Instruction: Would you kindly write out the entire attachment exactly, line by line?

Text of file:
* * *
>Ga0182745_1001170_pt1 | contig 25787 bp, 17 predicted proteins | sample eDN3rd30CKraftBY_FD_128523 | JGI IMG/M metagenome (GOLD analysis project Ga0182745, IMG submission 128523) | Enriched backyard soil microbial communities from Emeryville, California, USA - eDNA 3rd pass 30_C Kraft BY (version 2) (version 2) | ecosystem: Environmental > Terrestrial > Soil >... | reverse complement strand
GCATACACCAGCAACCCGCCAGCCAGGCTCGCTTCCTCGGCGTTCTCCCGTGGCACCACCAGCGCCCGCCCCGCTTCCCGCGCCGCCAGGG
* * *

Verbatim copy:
>Ga0182745_1001170_pt1 | contig 25787 bp, 17 predicted proteins | sample eDN3rd30CKraftBY_FD_128523 | JGI IMG/M metagenome (GOLD analysis project Ga0182745, IMG submission 128523) | Enriched backyard soil microbial communities from Emeryville, California, USA - eDNA 3rd pass 30_C Kraft BY (version 2) (version 2) | ecosystem: Environmental > Terrestrial > Soil >... | reverse complement strand
GCATACACCAGCAACCCGCCAGCCAGGCTCGCTTCCTCGGCGTTCTCCCGTGGCACCACCAGCGCCCGCCCCGCTTCCCGCGCCGCCAGGG